I was recently reading a book that got me thinking when it used a particular narrative device. I’ve noticed this before, but I don’t know if there’s a name for it. Maybe I’ll coin one. Let’s call it the Hidden Horror. And since I’ve been posting about spooky books for Halloween, it seems like the appropriate time to talk about this!
The Hidden Horror is when SOMETHING happens (or has happened). A character knows about it and reacts, saying, “Oh, the horror!” Sometimes that’s literally what they say 🙂 but the point is that somehow it’s conveyed to the reader that the character feels SOMETHING really awful and horrible and excruciatingly bad has happened. But we don’t know what it is yet. The narrator holds onto the secret, and makes us keep reading to find out what the SOMETHING is. Sooner or later, of course, it’s revealed, and of course we’re supposed to echo, “Oh, the horror! Now I see what was so awful!”
The trouble is, usually I don’t. Most of the time, if a writer makes me wait to find out what the Hidden Horror is, I get a complete anticlimax. My reaction is usually, “Really? That’s not that bad.”
I think the problem is that as soon as the character reacts, I start imagining what horrible thing it could be. Horror is in a way a strangely personal thing. One scenario may feel far more horrible to me than it would to you–and something that would seriously disturb you wouldn’t really bother me. Maybe you can’t stand spiders, while I’m much more upset by snakes. So when I start imagining the horrible thing, I imagine whatever would be most horrible to me. And after I’ve had time to imagine that, how can the horrible imagining of the author–distant, third-party, impersonal–compare to whatever I conjured up? While if I hadn’t had time to imagine it, I probably would have appreciated the author’s horrible event.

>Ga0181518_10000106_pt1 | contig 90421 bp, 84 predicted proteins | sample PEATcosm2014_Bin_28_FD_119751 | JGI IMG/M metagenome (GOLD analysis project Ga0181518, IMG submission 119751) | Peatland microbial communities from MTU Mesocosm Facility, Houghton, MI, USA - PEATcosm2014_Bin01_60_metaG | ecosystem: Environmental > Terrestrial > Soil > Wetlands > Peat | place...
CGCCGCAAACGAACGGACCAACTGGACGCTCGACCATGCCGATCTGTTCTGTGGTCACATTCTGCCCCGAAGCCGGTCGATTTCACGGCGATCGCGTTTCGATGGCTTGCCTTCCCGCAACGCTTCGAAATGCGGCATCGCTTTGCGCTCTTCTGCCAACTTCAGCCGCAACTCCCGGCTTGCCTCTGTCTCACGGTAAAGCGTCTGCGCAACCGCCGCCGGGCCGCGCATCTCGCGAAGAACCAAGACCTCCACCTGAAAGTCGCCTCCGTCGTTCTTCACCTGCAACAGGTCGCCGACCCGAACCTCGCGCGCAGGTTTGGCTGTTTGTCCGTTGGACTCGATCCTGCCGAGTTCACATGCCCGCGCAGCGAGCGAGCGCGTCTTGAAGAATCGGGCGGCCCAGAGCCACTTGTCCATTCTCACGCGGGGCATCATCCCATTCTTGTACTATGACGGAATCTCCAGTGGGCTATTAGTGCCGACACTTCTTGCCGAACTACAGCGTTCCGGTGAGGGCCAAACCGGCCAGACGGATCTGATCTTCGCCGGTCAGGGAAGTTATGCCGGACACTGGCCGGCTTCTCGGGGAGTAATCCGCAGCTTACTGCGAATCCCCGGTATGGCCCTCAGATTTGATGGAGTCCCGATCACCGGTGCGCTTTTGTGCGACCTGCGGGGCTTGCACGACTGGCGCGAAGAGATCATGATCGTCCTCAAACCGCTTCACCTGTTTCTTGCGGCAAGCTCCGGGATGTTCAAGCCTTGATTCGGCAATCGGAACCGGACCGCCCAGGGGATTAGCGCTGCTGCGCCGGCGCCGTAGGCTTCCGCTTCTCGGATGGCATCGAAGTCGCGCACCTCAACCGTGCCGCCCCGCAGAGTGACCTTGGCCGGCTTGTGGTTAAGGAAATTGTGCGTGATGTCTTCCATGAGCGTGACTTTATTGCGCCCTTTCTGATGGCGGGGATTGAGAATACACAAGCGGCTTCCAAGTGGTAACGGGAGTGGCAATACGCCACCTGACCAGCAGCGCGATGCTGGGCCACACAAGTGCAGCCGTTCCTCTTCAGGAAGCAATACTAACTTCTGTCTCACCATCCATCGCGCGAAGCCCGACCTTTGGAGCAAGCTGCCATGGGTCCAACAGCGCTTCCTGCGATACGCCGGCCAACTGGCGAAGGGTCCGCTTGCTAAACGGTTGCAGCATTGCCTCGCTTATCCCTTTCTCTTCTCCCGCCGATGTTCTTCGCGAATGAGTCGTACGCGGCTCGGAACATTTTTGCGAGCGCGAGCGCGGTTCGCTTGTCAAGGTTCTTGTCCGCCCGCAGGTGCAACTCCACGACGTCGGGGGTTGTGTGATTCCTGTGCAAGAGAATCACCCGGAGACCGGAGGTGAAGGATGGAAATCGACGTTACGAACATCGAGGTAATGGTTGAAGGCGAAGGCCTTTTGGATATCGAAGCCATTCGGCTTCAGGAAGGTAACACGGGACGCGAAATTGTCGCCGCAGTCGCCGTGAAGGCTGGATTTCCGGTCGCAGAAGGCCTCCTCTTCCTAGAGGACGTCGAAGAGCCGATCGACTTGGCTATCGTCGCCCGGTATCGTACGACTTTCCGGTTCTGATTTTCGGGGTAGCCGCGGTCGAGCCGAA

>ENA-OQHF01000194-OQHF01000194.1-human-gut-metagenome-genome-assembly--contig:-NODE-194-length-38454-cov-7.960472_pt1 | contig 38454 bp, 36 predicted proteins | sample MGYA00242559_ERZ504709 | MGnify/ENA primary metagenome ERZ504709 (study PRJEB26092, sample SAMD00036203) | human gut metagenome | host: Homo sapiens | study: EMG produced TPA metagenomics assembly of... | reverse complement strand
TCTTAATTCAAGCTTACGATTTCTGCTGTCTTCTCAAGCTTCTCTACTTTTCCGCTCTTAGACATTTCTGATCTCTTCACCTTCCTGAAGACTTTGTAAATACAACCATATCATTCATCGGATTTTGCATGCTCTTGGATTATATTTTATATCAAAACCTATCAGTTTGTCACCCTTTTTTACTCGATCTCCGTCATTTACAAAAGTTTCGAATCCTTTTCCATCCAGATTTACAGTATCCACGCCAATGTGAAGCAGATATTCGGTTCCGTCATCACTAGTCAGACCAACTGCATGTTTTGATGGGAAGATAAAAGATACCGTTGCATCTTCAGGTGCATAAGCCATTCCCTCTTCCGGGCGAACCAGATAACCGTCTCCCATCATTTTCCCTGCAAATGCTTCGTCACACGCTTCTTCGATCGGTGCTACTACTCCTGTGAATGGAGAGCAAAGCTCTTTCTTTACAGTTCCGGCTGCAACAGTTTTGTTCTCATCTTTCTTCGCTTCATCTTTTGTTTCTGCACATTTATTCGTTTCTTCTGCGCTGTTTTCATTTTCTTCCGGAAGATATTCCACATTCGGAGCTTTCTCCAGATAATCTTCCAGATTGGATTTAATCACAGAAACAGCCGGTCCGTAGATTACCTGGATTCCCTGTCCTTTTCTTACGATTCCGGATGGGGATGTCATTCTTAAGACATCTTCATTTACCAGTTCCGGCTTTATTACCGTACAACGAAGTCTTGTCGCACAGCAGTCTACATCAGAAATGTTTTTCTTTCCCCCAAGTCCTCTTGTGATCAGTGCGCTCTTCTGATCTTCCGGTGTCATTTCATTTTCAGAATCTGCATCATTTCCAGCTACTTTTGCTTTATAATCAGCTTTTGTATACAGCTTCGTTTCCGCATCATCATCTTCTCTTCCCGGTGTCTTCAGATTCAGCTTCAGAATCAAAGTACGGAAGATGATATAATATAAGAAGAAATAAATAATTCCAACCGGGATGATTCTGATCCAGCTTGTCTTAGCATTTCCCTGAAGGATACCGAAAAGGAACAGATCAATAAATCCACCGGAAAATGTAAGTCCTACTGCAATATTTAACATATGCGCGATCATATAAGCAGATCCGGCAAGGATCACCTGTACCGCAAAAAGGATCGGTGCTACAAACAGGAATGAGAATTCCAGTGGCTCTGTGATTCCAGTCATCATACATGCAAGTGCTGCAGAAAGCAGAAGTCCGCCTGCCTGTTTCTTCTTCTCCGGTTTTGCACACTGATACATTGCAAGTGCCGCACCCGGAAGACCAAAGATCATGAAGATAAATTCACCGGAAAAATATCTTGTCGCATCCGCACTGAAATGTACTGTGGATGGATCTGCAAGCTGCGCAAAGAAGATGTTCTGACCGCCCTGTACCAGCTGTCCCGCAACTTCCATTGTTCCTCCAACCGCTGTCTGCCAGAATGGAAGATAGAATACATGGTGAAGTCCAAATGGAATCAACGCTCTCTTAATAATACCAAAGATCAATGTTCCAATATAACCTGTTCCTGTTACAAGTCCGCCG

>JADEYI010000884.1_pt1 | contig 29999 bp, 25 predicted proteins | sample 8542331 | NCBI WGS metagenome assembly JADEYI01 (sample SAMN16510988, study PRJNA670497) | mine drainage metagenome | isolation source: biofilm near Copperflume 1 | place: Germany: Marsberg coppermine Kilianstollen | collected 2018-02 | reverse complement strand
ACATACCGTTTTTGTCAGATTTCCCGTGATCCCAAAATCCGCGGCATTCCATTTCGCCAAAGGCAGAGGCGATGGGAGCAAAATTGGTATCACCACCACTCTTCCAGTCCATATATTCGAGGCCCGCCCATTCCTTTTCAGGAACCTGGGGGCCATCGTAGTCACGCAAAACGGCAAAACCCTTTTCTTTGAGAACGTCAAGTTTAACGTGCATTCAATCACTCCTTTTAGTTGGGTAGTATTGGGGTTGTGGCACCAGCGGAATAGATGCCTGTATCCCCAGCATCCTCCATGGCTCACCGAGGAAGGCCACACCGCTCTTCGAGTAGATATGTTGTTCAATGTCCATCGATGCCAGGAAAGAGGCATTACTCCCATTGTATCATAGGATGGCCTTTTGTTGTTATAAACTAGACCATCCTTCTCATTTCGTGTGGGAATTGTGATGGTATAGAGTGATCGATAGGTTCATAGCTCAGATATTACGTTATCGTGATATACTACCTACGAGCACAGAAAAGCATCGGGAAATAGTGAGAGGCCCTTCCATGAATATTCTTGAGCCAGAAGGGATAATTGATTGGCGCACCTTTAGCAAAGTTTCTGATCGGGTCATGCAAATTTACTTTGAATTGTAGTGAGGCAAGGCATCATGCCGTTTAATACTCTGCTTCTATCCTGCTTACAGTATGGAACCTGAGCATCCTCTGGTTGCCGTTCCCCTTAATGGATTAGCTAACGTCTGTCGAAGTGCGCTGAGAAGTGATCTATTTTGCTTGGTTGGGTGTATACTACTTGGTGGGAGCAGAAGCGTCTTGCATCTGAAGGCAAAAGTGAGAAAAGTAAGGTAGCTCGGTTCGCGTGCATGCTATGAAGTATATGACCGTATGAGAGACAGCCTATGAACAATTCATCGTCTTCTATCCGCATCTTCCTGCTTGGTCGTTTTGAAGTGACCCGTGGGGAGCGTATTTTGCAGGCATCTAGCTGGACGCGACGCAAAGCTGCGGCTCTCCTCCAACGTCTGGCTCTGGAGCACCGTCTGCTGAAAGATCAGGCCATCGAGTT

I love plot twists (even when I guess them), and I love knowing there’s some secret in the narrative that I have to keep reading to learn. I love suspense–when you know the story is building up towards something, which will probably be horrible when it arrives. Perhaps the key difference is that, if it hasn’t happened yet, it’s not being hidden. It’s just approaching, and I’m not trying to imagine it in the same way because I’m still waiting for it to arrive.
It may also be a problem of over-emphasis. When the characters go on and on about the awfulness, when the author goes to great lengths to convince me it’s horrible, almost anything would be an anticlimax.
I think reading helps writing in so many ways–it helps build a feel for language, sparks ideas, and lets us see clever things other writers have done. And sometimes, it’s just as helpful to see what doesn’t work.
Oh, and despite the recent discussion on suspense in The Hound of the Baskervilles, that wasn’t the book that inspired this post. Doyle knows how to do suspense.
4 thoughts on “Oh the Horror! Maybe.”
Yeah, and in fact it’s often scarier when the horrific thing is never even shown directly. As TVTropes would put it:
That’s a great article! Good to know I’m not the only one who’s observed this in stories.
I like your line about how it’s just as helpful to see what doesn’t work in writing a book. What’s amazing to me is how often what doesn’t work still gets published! Somebody at the publisher’s must’ve read it and thought it was worthy to be published, but as a reader you wonder what they were thinking when they okay’d the book – and what the secret is to get into the “published author” world!
That is definitely the eternal question–how do such dreadful books get published, when it’s so hard to be published? I’m never sure whether to be irritated or encouraged when I read a book and feel sure I could write a much better one!